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For great hot weather eating use your (cold) noodle

If you've never had them the idea of cold noodles might not sound too appetizing.  But just take a look at that recipe up there. Why do you think it's so ragged and stained? From multiple uses, that's how. 

I've had it memorized for years but I thought it would be fun to break it out once more so you could see. Click through all the photos and then keep reading – because I've got some good tips for you on how to make it.

The Noodles I really think this is best made with Asian style noodles and the photo up there is of my preferred kind but don't get all obsessive if you can't find them. Boil them to a pretty chewy al dente. They'll soften up a little more on their own while you make the rest of the stuff. Which brings us to... The Peanut Sauce Okay, you've got the recipe up there in the photos. Just follow it. It's easy. If you don't have red rice vinegar or red wine vinegar, use what you have. It's not that big a deal. My only caveat would be that if you use balsamic vinegar you should probably cut back or eliminate the sugar in the recipe. As always, taste and adjust to your preference. This mixture may seem a little thin at first but resist the impulse to add more peanut butter. Let it sit for a half hour and it'll thicken up some. That interval will also give the flavors time to mix. Trust me, it does make a difference. On to ... The Chicken Any kind is fine. Leftovers from a roast chicken, or poached or pan-fried chicken breasts, thighs, whatever you've got. You could just cut the pieces up but I think it's better when shredded. Here's how I do it: Pound the cooked chicken between two pieces of plastic. Rather than plastic wrap I keep a couple of 8" square pieces of old Ziplocs. They're tough, washable and re-useable and eliminate the problem of cross-contamination every time you reach for the plastic-wrap carton with your chicken-y fingers. Once you've got the chicken pounded down a little it's easy to tear it into strips by hand. What else might we want to serve on the side with all this? The Garnishes You can see some of the stuff I like in the photos up top. Bean sprouts, slivered green onions, those olive-drab things are sliced Szechuan preserved vegetable – kind of hot and salty. There's also Thai basil, cucumbers and lime wedges for squeezing, and a little dish of hot oil I mixed with some Guilin chili sauce. Anything else comes to mind - go for it.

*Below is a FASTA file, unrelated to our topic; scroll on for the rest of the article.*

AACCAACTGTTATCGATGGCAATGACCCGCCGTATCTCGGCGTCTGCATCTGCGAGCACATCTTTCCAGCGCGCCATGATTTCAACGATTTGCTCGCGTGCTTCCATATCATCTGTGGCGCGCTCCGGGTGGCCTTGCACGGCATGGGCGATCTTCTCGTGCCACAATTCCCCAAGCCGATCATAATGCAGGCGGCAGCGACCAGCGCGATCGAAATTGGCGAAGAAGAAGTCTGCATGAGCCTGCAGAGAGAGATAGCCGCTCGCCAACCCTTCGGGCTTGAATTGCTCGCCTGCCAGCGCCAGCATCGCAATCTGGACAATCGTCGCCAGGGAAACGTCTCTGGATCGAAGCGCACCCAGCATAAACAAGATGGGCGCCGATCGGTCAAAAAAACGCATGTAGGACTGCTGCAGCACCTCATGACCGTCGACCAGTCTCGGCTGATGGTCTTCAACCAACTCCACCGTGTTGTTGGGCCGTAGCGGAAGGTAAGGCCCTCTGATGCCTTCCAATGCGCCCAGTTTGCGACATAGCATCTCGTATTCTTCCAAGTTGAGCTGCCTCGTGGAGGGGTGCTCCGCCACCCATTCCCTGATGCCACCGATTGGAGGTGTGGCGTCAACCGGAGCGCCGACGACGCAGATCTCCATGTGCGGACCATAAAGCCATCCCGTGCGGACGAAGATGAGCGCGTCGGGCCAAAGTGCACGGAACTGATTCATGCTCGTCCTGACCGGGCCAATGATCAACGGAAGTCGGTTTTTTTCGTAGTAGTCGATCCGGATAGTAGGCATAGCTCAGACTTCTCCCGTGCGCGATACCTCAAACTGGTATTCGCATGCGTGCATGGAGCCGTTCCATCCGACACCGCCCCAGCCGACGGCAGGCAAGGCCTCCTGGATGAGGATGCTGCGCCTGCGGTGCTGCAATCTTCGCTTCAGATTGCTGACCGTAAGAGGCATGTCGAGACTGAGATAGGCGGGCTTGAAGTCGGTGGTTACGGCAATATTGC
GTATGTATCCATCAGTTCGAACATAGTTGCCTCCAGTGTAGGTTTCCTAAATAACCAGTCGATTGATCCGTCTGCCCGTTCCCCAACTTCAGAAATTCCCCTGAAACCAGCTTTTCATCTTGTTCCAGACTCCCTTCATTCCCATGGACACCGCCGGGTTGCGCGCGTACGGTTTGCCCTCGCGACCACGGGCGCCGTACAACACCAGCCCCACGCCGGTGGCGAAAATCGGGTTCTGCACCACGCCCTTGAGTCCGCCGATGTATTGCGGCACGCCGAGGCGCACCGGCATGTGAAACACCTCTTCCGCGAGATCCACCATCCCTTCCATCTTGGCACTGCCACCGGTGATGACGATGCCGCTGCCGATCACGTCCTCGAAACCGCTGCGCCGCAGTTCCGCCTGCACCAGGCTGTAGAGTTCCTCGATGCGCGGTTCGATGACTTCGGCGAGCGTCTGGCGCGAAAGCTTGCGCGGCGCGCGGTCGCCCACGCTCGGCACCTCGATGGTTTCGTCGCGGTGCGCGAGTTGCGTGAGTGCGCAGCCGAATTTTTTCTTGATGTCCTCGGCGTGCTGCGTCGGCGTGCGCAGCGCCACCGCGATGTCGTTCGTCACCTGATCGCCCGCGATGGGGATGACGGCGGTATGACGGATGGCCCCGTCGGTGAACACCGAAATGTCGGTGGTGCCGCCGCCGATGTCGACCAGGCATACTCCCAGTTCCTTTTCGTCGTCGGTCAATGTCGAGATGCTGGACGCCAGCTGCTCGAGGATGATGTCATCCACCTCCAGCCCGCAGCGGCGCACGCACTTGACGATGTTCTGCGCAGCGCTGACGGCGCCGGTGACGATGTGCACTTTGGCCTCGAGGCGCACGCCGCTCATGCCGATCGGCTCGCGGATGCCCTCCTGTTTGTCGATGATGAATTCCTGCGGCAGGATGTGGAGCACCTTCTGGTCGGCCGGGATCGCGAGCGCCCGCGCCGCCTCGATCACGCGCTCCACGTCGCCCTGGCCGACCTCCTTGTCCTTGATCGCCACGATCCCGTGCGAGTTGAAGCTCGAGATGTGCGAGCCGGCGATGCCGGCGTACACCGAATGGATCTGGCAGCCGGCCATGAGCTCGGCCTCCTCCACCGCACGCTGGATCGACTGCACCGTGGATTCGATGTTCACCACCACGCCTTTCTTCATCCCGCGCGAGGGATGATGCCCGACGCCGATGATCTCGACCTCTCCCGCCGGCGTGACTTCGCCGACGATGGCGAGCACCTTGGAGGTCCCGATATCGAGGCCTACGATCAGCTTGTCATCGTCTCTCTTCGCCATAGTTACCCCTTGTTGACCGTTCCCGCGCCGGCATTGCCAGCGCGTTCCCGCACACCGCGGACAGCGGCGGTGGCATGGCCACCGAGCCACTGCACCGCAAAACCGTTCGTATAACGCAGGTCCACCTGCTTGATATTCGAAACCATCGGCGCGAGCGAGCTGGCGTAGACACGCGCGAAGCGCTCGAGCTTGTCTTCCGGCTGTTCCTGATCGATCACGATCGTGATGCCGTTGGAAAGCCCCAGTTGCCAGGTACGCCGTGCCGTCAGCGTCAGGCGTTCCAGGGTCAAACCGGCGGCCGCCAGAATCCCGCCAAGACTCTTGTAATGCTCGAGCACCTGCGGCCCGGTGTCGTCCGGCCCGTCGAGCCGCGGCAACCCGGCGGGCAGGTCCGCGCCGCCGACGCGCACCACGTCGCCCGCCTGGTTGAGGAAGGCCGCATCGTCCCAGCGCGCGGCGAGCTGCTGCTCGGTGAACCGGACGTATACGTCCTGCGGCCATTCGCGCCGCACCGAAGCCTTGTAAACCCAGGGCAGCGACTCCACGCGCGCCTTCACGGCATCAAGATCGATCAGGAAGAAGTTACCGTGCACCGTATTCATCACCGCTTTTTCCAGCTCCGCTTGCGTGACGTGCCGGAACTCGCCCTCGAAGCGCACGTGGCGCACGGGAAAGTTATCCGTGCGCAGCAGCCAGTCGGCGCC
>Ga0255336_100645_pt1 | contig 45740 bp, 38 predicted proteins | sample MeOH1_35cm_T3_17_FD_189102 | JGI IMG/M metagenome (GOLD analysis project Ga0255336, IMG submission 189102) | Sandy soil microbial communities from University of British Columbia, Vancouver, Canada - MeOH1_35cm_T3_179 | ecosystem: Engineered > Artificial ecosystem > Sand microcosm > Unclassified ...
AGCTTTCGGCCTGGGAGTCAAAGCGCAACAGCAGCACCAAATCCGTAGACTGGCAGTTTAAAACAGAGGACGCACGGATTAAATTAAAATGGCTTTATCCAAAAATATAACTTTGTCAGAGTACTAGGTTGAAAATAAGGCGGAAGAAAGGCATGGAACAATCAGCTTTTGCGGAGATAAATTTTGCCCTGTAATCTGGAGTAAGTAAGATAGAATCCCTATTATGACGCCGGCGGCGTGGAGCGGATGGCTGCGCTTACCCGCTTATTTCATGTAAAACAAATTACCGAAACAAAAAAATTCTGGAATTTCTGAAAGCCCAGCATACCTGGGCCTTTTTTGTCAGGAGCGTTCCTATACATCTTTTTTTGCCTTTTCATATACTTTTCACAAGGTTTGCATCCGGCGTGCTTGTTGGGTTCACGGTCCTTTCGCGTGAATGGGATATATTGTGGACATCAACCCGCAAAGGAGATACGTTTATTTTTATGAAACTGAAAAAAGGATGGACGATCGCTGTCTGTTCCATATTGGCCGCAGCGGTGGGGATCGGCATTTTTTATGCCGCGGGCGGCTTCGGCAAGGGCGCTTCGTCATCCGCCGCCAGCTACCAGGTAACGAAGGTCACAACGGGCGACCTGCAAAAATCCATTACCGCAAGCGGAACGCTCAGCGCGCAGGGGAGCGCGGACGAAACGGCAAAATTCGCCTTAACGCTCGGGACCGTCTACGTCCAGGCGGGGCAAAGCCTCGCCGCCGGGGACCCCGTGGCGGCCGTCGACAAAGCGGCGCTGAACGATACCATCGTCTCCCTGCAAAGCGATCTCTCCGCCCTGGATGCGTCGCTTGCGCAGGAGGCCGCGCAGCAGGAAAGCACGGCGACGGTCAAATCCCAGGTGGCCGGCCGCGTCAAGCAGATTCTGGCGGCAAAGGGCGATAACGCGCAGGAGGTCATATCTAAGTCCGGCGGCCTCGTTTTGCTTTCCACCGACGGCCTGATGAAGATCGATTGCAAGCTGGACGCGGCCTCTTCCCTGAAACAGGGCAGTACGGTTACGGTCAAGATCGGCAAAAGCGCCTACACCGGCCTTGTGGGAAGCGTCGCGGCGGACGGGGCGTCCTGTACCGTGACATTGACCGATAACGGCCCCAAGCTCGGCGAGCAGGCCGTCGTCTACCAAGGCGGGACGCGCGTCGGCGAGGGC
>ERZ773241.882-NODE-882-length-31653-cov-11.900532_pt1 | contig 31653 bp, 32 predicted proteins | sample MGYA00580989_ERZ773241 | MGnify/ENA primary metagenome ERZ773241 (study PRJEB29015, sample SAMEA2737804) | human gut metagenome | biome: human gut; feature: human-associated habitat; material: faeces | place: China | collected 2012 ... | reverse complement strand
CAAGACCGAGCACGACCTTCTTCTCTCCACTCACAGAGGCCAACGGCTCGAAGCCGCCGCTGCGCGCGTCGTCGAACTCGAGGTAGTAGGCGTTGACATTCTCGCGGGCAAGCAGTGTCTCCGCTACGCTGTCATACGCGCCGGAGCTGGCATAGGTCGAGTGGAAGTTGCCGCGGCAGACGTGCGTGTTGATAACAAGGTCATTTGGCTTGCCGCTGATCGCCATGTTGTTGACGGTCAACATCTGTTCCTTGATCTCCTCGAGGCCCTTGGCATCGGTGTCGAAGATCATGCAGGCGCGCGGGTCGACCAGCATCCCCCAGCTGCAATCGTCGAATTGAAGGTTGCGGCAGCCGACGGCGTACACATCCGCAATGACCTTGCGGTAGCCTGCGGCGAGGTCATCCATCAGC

Try this dish on a hot day with a cold beer.  You'll thank me.

"If you can't control your peanut butter you can't control your life."

– Bill Watterson

Dick Stein joined KNKX in January 1992. He retired in 2020 after three decades on air. During his storied radio career, he hosted the morning jazz show, co-hosted and produced "Food for Thought" with Nancy Leson and wrote and directed the Jimmy Jazzoid live radio musical comedies and 100 episodes of Jazz Kitchen.